Honourable Mention in 2018 Soap Haiku Contest

A few months ago I stumbled upon this great haiku contest sponsored by Whole Life Soaps. Write a haiku for a chance to have your words printed on a line of soaps! How cool! Poetry in the shower, baby!

Well my words won’t be washing anyone this year, I was so pleased to see that I cracked the top 15 out of 500 entries, which earned me an honourable mention.

This is my poem:

 

House hunting

in a stranger’s bathroom

we kiss

 

To see the other honourable mentions, runner up, and the excellent winning poem, check out the  Soap Blog here.

Advertisements

NaPoWriMo – Day 30

It’s the final day of this year’s poem-a-day challenge, and as always I feel simultaneously tired and invigorated. Today’s NaPoWriMo.net prompt asked for a poem inspired by a strange fact or historical nugget, while the Poetic Asides final prompt of the month asked for a coming-to-an-end poem. With a little internet exploring of weird facts and Wikipedia pages, I combined the two prompts to make this:

I get it, Frederic Baur

I’m learning
this strange fact ten years after
your death. That you, inventor of
the Pringles potato chip tube, asked
your family to put your ashes in one.
What flavour once lived in there
before you? Was it the bright red one,
iconic, yet housing the ho-hum plain?
Was it the green sour cream and onion,
a peppy shade to brighten up the
evermore? Were you paid well
for your ingenuity, your creativity,
your push to try something new
with the tried and true? Perhaps it’s
warped of me, yes, to think that once
you popped and now you’ve stopped,
but I can tell you this, Mr. Baur, organic
chemist turned food product sage:
I will never again gaze at that cylinder
of salty snacks without thinking of this
outlandish fact, and how  all of us just want
what’s left kept in what remains.

NaPoWriMo – Day 29

For the penultimate day of National Poetry Month, I used the NaPoWriMo.net prompt to write a response to a Sylvia Plath poem. Mine is not so much a response, as a stream of consciousness something-or-other that came from the line “Where do the black trees go that drink here?” from Plath’s poem “Crossing the Water.”

Image result for image bare branches

Black Trees

In a gift shop, I tell my friend about my recent obsession with bare branches.

I want to possess them in paintings, necklaces, a metal wall sculpture.
It’s the bud of spring here, and the trees are betraying this admiration.
Abandoning their minimalist life for something with more promise.
The birds, of course, rejoice, but it’s harder to see them in an elm, full plumage.
Harder to watch the small red chest of the robin shrink and puff just before he offers his melodic warble.
I imagine the solitude of a forest, fresh from a fire. Destroyer, perhaps, but purifier too.

It takes years before those charred, naked sticks are overtaken by new growth.

So many years, I could forget how to drink that stark beauty.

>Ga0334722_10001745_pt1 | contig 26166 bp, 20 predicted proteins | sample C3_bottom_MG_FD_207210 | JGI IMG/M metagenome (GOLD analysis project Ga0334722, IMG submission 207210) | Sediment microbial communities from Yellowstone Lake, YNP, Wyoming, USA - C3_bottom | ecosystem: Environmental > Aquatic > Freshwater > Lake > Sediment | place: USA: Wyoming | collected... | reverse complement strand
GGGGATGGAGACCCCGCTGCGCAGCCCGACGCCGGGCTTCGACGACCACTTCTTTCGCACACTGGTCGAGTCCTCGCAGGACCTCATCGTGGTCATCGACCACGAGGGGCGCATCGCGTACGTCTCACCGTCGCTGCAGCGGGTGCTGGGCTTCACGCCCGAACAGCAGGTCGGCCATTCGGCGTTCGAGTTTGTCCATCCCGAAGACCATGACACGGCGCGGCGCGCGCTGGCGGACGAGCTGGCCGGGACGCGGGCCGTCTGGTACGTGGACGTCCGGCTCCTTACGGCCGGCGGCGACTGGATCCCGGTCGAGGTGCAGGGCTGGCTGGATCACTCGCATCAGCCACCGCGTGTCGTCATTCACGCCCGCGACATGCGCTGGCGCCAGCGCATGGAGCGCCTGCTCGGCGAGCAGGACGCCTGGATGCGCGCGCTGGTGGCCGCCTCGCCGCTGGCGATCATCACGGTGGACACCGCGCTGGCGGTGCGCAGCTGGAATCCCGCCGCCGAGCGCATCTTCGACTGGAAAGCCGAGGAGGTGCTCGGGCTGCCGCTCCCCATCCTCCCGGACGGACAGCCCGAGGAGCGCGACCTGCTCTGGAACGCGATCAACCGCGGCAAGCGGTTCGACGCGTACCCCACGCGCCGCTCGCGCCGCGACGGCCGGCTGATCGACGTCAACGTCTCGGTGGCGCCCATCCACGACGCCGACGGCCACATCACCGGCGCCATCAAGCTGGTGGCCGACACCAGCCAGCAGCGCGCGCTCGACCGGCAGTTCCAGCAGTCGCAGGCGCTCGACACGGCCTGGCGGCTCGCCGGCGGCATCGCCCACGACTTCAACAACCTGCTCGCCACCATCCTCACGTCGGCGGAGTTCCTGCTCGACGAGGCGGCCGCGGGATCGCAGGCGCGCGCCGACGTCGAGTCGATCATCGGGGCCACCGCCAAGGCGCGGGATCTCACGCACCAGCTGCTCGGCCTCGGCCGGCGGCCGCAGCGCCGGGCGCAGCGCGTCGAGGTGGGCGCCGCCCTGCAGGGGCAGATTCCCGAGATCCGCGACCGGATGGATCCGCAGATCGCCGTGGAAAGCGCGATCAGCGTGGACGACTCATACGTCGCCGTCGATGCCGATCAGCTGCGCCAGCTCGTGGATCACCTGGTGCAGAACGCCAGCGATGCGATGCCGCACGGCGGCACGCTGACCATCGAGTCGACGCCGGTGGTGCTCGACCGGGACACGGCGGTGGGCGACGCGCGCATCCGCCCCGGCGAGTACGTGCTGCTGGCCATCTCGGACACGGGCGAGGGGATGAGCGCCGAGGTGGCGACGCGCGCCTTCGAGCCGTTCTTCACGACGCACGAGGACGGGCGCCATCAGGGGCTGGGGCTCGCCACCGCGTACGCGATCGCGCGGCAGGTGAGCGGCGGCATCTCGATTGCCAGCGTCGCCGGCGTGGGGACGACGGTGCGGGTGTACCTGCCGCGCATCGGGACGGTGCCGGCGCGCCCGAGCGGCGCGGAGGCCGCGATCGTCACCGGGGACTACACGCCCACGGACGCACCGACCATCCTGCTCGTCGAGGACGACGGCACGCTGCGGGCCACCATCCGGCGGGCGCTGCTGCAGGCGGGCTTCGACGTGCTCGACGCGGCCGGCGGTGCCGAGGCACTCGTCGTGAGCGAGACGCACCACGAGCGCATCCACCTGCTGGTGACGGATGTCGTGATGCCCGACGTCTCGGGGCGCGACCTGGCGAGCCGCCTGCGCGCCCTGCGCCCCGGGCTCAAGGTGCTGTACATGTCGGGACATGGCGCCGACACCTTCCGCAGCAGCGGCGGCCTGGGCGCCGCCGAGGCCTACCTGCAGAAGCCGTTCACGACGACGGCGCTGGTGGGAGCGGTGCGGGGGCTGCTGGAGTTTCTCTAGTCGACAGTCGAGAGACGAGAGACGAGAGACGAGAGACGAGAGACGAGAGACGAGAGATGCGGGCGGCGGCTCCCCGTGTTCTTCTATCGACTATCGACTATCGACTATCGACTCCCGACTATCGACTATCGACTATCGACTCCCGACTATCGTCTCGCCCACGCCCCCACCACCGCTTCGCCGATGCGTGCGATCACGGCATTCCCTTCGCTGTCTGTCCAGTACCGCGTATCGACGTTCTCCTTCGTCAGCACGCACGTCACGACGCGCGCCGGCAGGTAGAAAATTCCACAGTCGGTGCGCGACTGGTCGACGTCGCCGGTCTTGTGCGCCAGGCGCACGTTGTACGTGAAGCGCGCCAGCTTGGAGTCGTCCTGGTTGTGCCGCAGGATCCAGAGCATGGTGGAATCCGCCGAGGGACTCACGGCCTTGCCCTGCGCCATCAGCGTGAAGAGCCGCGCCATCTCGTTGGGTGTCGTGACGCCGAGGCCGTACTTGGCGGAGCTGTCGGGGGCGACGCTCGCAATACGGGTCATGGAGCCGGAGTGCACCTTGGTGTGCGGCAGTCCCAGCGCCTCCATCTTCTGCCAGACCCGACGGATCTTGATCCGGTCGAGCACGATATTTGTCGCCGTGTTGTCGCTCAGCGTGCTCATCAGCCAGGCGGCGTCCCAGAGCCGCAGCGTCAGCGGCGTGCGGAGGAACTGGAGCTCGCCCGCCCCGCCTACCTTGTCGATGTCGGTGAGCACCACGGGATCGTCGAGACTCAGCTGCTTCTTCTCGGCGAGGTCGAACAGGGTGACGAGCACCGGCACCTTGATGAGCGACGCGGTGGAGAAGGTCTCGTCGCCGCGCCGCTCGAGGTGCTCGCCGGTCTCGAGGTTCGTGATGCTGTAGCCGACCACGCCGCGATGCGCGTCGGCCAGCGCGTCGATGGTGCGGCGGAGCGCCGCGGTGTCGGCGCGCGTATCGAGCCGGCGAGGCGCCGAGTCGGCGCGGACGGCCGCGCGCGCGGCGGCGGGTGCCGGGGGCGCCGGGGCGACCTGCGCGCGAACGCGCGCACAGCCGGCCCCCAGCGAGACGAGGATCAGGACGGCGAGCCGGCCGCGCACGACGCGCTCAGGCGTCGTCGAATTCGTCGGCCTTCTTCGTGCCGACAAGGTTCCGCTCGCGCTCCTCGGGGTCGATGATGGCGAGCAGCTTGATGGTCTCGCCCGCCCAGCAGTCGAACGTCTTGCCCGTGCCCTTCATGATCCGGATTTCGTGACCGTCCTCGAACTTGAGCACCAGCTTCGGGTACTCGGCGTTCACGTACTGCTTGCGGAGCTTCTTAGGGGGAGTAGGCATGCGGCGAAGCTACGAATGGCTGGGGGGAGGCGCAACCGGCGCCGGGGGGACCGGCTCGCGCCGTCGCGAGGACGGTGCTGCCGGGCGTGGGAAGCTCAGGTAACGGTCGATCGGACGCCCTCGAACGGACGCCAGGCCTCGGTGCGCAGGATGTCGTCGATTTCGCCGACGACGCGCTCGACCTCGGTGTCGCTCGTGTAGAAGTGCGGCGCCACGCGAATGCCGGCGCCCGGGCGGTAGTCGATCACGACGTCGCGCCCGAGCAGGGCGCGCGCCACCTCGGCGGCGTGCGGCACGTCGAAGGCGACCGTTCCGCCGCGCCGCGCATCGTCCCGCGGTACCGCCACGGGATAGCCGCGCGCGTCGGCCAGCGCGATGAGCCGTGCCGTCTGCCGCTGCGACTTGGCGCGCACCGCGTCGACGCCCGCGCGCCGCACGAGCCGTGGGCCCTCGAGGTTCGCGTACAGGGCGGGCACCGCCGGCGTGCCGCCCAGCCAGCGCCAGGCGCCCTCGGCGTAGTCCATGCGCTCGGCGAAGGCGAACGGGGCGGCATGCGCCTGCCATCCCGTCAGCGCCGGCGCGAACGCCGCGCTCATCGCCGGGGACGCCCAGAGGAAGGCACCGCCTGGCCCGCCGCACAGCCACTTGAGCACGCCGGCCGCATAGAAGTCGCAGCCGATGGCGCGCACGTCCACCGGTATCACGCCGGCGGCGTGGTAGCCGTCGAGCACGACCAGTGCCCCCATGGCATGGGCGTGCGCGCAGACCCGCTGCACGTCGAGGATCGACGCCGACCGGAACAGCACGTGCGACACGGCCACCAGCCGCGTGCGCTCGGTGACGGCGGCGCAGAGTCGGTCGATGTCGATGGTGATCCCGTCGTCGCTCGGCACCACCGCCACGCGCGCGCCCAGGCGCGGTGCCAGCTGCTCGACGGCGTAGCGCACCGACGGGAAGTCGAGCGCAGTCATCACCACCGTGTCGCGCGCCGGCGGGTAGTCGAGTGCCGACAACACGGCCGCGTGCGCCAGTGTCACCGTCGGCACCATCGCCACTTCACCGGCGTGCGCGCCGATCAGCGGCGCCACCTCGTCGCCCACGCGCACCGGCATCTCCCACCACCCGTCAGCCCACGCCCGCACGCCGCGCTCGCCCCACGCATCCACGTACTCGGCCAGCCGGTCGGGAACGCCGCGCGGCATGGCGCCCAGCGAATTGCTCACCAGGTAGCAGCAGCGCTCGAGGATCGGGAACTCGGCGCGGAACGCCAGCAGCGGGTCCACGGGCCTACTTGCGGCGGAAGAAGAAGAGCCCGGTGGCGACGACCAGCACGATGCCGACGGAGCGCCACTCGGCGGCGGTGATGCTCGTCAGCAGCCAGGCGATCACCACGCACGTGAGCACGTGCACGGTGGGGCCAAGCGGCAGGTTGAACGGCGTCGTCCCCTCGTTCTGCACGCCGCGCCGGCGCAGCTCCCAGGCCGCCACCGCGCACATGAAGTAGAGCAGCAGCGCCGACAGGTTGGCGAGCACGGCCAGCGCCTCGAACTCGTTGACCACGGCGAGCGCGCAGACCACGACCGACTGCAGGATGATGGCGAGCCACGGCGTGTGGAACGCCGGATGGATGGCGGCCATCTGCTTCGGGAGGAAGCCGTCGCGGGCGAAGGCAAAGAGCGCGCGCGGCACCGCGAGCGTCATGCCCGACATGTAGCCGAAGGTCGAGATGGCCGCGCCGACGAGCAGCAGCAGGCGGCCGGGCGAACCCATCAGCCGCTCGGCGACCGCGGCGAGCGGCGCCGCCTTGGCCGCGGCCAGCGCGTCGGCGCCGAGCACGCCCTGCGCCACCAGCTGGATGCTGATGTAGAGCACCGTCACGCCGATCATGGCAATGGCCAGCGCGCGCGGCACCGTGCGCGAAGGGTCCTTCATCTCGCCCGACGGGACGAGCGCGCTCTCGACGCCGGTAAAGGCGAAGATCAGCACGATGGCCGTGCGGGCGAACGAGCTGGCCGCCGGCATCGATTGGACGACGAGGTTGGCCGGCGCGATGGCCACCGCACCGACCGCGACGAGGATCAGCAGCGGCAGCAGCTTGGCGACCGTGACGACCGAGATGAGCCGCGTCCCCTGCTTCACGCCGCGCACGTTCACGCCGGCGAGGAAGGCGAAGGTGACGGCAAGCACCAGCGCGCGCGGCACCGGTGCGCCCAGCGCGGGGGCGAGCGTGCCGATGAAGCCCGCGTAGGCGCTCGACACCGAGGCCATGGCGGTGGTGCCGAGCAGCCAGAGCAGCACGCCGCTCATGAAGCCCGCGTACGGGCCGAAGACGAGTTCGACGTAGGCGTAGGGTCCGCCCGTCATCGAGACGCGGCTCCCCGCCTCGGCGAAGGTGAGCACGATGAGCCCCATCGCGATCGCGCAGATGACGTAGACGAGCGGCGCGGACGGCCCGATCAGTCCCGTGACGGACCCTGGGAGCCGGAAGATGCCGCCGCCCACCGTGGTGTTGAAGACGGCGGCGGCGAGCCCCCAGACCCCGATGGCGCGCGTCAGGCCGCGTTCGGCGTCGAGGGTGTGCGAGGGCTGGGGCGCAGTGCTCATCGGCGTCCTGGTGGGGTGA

NaPoWriMo – Day 28

I love looking at vintage postcards, so I appreciated the  NaPoWriMo.net prompt for Day 28 asking for a postcard poem.

Image result for vintage postcard greetings from the seaside

Greetings From The Seaside

There is sunshine and Maggie keeps telling me how warm the sand is beneath her toes. Like heaven, she says, and the stillness of the waves today — the sweet perk of Trixabelle’s ears when she hears children playing up higher on the beach — do suggest a certain beatitude. But there is another feeling here, one more difficult to capture in short words. Something unexpected and heavy, like reaching for an empty shoebox and discovering its filled with lead beads.  Anna  and  Jane say I am being melancholy, spoiling things, since it’s been so long since all of us were together, but perhaps that’s what’s wrong. Time is exposed here, like the husk of a dead crab, caught bobbing  at the edge of the shore. Bouncing, bouncing and never escaping the jostling water. If I could, I would send you that sun bleached shell, instead of this verbose postcard. Then you would understand what kind of woman agrees, even though all she wants is to be hers and hers alone.

NaPoWriMo – Day 27

I was away for the weekend and fell a little behind on posting for the poem-a-day-challenge, but I was keeping along with a few poem starts in my journal. The NaPoWriMo.net prompt for Day 27 asked for a poem using tarot cards and/or their imagery as inspiration. I happened to be visiting a friend that evening, who read a different sort of divination cards for me, so it was an obvious choice for poetic inspiration.

Five Joys a Day

 

A card falls out of the deck as I shuffle.

Dean, today my augur, laughs and sets it under a napkin.

It’ll be your fourth he says, grin across his face.

I am never sure I believe in all these mystical tools,

divination by tarot, angel cards or today, a nature-themed intuitive deck.

But I am open to the idea, or at least find it fun.

Whether it’s truth from some universal font of knowledge,

or convenient interpretation from a friend-turned-soothsayer

who knows me well, I want to believe him

when he holds up the fourth card, rosy pink,